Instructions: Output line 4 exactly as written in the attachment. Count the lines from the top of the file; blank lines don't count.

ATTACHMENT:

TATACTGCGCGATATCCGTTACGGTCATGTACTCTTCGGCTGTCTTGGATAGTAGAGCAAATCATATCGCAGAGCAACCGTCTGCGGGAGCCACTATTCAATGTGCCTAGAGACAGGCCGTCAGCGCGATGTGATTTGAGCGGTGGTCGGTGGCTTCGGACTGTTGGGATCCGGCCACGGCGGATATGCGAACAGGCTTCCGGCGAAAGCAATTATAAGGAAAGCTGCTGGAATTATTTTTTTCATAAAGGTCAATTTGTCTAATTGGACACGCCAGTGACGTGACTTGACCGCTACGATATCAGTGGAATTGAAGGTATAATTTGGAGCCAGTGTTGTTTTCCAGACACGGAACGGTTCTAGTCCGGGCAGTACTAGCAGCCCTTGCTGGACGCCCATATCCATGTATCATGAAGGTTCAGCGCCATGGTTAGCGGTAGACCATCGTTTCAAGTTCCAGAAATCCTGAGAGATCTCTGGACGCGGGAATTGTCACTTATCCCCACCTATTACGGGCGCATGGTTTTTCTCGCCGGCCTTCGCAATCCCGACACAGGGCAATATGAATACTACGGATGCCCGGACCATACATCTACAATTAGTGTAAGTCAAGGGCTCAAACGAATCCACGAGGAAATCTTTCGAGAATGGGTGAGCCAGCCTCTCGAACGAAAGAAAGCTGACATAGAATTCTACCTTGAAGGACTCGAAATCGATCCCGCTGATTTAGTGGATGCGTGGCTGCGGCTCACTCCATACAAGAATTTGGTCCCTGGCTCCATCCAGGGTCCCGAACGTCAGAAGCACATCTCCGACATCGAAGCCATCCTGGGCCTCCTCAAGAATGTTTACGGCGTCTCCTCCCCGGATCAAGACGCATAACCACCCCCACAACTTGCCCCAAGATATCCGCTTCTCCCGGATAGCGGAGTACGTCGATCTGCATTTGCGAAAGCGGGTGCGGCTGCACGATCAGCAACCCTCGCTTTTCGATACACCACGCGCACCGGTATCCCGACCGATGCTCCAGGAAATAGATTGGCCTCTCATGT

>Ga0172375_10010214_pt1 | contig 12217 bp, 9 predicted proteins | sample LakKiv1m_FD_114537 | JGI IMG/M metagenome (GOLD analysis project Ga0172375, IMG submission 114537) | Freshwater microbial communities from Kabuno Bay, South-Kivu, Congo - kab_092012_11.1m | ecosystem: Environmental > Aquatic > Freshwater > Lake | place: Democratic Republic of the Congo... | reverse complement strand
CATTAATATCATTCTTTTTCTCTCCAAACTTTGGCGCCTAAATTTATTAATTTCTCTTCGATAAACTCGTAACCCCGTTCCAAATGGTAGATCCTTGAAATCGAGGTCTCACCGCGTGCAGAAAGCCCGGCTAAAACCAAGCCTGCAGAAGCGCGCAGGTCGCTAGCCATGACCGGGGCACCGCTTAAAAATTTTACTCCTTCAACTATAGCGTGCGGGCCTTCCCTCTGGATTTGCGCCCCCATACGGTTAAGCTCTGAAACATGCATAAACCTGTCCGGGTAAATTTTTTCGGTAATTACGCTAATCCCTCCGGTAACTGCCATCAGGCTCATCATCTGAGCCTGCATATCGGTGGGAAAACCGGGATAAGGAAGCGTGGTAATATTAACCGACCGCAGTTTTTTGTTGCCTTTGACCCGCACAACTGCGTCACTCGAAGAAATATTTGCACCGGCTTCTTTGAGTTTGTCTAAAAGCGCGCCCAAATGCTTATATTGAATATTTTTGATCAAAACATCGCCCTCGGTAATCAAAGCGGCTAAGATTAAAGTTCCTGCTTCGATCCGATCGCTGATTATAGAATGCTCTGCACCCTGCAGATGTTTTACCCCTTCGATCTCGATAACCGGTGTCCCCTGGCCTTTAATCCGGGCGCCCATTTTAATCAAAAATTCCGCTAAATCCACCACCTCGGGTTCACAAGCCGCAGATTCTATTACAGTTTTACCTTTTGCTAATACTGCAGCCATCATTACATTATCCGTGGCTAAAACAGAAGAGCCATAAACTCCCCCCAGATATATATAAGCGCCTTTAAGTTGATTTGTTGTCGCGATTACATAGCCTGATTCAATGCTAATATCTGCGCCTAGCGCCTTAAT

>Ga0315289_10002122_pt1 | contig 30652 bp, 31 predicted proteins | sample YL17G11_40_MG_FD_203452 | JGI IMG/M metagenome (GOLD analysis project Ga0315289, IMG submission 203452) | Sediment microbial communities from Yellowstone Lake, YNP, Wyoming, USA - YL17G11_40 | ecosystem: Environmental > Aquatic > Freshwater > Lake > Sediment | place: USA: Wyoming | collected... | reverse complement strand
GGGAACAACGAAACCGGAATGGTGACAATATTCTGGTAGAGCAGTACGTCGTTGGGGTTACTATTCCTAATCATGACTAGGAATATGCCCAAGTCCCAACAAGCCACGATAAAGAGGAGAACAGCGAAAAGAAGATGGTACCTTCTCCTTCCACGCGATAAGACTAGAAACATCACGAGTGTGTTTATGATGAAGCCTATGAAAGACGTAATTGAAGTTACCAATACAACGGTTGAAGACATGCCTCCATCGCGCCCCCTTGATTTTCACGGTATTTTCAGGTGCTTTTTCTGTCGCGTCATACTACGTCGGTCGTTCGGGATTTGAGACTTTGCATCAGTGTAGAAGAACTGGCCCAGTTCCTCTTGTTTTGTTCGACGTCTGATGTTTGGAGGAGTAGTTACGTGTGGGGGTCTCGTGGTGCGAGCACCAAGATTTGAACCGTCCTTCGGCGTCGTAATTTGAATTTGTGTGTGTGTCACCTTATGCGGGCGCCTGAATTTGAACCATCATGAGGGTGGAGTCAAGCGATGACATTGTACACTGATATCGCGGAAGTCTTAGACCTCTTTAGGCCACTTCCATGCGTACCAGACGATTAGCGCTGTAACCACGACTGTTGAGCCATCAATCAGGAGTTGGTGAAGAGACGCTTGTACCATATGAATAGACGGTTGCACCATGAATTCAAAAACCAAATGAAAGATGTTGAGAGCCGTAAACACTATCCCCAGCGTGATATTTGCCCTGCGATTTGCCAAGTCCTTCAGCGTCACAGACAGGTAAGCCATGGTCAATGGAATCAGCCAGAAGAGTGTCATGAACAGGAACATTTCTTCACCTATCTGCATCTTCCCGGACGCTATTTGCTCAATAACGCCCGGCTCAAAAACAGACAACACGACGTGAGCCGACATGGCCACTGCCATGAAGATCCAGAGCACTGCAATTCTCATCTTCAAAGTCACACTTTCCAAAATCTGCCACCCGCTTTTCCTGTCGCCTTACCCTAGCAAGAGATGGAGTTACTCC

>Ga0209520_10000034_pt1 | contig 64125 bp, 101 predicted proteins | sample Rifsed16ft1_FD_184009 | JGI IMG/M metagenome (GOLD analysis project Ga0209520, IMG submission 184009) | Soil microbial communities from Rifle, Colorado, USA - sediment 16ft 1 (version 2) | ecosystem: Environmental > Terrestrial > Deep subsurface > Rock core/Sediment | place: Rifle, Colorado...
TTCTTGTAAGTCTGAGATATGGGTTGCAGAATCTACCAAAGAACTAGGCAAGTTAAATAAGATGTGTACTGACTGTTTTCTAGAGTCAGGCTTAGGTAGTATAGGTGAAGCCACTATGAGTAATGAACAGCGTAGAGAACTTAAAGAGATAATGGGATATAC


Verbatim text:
>Ga0315289_10002122_pt1 | contig 30652 bp, 31 predicted proteins | sample YL17G11_40_MG_FD_203452 | JGI IMG/M metagenome (GOLD analysis project Ga0315289, IMG submission 203452) | Sediment microbial communities from Yellowstone Lake, YNP, Wyoming, USA - YL17G11_40 | ecosystem: Environmental > Aquatic > Freshwater > Lake > Sediment | place: USA: Wyoming | collected... | reverse complement strand